When I work with customers, I explain that User Acceptance Testing (UAT) is the nexus of product functionality,...
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customer data and customer workflow. Generally, the first time these elements come together for observation is during UAT.
It's critical to understand the primary differences between functional testing, which concerns the small parts of an application, and UAT, which looks at the whole picture.
During functional testing, data is contrived. Each piece of data injected into an application is created for a specific test case. It can't be any other way, because a key element of risk-based testing is controlling, in a scientific manner, the environment where testing is carried out. In order to make debugging and root cause analysis possible, the data set is small -- often miniscule -- in comparison to the real application dataset.
In the UAT phase, data is no longer contrived. At the very least, it's usually a scrubbed or de-identified version of production data, if not a carbon copy of production data. The dataset is huge, and it's generally characterized by integrity failures, the presence of older, updated or upgraded data, etc. It's the difference between a practice session and a real run of the application. Be aware that there are a lot of artifacts!
In the UAT environment the focus turns to workflow. The question which is continually asked is either "Can we continue our current workflow with this new application?" or "How will we need to change our workflow to benefit from this new application?" Testing is carried out with a much deeper understanding of the day-to-day business processes, which results in a better understanding of the fit and impact of the new release.
When I explain UAT to users or customers, I use a theater metaphor, likening an application's functional testing phase to the various theater practices which precede the performance. These practices are focused, generally concentrating on a given scene. Frequent interruptions happen during early practices, or rehearsals, as the concentration and focus is on individual lines, expressions and the interaction between a few actors. Rarely is practice approached in an end-to-end manner. As the performance date draws near, however, practice metamorphasizes. Soon the entire theatrical troupe enters the dress rehearsal. Sets, costumes, makeup and scenery -- not necessarily critical to the practice phase -- are used. Then the play is performed over and over, end to end. This is the first time a character can be traced throughout the entire performance, from the curtain's first rise through the climax and conclusion of the performance.
In application testing, we constantly tear the application down into distinct parts. Our risk-based approach requires an emphasis on what has changed, and we drill into that. We often test in isolation, setting up scenarios with contrived input and exercising the application in ways which are a microcosm of its true lifecycle. In this mode, we do our work in ways similar to early theatrical practices, picking things apart and working on individual interactions. Our user acceptance testing is much like a dress rehearsal, where everything comes together. The application is run end to end. Data flows through the entire system.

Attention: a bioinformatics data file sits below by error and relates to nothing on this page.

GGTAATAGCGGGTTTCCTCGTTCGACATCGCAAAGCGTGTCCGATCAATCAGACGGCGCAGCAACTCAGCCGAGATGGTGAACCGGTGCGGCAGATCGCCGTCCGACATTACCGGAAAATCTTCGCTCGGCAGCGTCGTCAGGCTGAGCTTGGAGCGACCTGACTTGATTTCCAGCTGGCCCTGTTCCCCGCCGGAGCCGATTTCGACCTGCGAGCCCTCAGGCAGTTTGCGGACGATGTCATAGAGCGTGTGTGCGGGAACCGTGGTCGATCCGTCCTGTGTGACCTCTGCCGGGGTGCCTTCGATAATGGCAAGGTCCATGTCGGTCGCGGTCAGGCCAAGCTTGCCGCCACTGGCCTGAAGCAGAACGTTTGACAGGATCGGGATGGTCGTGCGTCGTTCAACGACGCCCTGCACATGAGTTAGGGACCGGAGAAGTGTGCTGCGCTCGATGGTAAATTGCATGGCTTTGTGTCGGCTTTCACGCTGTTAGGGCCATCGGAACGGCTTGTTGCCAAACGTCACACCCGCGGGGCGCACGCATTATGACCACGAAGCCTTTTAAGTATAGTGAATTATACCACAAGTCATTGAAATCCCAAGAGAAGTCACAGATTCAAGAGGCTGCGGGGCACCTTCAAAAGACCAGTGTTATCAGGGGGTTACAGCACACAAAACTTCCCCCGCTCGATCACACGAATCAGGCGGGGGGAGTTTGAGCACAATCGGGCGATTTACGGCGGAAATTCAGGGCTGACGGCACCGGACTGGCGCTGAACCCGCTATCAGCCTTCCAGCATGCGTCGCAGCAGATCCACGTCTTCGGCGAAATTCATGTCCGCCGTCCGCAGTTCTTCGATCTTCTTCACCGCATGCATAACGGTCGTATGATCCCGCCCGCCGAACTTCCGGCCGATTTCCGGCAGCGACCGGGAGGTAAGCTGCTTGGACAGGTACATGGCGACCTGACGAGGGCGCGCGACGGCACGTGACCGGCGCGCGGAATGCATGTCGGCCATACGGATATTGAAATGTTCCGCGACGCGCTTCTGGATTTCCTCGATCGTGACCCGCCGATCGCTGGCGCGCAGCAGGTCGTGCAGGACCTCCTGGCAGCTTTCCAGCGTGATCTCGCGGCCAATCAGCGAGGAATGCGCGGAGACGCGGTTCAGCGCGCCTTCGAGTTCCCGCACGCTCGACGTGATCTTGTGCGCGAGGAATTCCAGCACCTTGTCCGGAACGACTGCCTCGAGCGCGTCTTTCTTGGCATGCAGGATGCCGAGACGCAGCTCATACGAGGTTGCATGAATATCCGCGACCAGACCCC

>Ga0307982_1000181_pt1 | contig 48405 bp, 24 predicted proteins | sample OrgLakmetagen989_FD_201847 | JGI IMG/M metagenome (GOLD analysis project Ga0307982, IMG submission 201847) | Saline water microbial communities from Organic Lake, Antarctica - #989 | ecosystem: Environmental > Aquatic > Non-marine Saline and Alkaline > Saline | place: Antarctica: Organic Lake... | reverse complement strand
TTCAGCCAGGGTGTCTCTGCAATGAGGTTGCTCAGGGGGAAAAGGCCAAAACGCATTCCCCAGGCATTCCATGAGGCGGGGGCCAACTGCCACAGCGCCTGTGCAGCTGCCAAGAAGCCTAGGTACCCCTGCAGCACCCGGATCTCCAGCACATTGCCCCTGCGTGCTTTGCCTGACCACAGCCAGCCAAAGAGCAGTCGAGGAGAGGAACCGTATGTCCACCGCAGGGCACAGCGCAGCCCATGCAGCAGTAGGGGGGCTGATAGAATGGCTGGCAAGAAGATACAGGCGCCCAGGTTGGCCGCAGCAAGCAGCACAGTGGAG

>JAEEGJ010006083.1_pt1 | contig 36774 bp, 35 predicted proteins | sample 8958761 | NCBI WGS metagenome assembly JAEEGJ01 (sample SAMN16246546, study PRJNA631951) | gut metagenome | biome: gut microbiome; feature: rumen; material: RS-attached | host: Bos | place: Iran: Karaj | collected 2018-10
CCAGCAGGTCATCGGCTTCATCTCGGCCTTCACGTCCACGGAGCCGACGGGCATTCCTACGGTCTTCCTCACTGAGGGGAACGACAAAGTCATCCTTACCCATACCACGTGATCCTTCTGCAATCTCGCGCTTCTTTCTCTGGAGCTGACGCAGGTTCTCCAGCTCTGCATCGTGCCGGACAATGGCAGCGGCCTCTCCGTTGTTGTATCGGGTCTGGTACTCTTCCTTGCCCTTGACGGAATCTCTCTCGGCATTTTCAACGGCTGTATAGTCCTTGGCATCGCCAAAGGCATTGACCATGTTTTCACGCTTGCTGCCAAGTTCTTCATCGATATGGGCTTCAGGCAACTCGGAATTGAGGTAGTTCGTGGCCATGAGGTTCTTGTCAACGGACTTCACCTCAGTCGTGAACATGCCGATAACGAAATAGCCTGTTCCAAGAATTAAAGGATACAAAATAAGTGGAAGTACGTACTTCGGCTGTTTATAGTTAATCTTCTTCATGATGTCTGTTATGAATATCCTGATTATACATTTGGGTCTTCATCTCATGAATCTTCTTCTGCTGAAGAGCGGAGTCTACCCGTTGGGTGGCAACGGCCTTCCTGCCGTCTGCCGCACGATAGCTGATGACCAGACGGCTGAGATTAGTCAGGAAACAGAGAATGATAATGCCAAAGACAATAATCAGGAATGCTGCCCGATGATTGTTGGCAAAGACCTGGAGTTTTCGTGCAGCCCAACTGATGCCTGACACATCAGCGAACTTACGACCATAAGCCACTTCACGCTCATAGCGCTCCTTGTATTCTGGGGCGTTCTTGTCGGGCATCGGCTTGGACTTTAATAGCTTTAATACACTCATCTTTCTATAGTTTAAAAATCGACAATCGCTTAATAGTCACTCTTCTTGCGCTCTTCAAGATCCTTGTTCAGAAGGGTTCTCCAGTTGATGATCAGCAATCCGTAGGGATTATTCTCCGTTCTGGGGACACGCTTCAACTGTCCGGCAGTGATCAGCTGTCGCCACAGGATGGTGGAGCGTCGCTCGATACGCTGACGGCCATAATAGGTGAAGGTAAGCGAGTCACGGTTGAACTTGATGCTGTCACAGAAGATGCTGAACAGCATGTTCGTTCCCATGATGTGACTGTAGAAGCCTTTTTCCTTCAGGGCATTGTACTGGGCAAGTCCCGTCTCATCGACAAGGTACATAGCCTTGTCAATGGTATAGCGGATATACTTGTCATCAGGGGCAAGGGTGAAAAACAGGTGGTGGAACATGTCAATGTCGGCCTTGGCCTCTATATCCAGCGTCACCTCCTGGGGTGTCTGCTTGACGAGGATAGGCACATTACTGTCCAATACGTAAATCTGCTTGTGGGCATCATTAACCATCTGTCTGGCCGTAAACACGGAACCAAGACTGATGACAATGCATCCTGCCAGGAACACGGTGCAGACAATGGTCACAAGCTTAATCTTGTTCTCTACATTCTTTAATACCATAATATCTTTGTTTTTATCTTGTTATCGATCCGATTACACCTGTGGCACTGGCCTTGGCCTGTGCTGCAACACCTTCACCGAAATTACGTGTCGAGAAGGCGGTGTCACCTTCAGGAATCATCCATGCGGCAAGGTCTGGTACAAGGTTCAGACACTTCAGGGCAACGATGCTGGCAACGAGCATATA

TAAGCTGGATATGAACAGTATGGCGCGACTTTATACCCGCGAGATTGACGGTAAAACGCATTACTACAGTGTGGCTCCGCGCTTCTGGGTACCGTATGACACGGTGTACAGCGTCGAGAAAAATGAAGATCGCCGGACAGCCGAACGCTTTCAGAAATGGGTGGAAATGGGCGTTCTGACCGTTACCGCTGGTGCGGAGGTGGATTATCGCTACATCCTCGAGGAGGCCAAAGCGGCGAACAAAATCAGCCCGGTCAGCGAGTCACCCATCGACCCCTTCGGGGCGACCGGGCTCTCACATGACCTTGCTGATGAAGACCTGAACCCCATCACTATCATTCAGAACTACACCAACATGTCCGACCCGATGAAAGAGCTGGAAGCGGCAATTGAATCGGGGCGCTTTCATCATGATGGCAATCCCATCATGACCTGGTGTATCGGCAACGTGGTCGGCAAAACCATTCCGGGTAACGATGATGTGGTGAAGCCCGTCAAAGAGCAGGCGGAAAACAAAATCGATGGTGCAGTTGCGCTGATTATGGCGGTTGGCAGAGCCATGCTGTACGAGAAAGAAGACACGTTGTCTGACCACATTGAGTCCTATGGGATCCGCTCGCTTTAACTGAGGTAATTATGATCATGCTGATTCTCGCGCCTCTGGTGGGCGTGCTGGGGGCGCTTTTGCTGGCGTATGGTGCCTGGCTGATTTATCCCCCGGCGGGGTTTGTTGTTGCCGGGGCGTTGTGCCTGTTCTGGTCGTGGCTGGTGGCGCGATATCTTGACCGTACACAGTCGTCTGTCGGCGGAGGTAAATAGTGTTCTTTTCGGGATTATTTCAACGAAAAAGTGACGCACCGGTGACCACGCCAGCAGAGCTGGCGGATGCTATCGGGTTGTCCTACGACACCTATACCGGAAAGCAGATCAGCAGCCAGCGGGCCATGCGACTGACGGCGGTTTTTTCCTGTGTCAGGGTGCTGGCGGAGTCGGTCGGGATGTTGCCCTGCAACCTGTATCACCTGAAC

In user acceptance testing, the application experiences a real life cycle, with users validating the experience. The focus isn't on individual components, but on what results when the whole application is exercised. The goal is to ensure workflow fits with the new metaphors introduced in the released. Whereas in the functional test phase the focus is to prove adherence to user stories or requirements, the focus in UAT is to prove out the application's ability to fit into the business workflow.
One of the key lessons which come out of the UAT phase is the picture which develops of how well the application was designed and implemented. There is a challenge here, because some user acceptance testing results in serious 'show-stopper' defects. Often, these flaws really aren't defects at all and are miscommunicated or misunderstood requirements. Often, the changes which arise from these discoveries are painful and significant. This, by the way, happens in theatre also, which is why Broadway-bound shows are performed out of town first; kind of like theatre's UAT phase.
In software development, Agile testing's approach on involving the customer early in the project can relieve development teams of those painful flaw discoveries late in the process. As soon as a feature is available, the goal is to have it reviewed by the customer. This not only shortens the feedback loop, but it enables the team to change course well before the final release date.
About the author: John Overbaugh, Director of Quality Assurance for Medicity, Inc., is a test leader with 13 years of experience in product and project IT, focusing on quality and defect prevention. John's background covers pretty much everything from consumer applications to high-availability enterprise server applications and highly scalable Web services. John's strengths and key experiences include test strategy, recruiting and hiring (especially for test), outsourcing/offshoring and the test process. His emphasis is effective and efficient software engineering.
John lives near Salt Lake City with his wife, Holly, and his three sons. When he isn't working, John enjoys the outdoors and is an avid photographer. In addition to providing expert answers on searchsoftwarequality.com, John blogs about testing, QA, and engineering at Thoughtsonga.com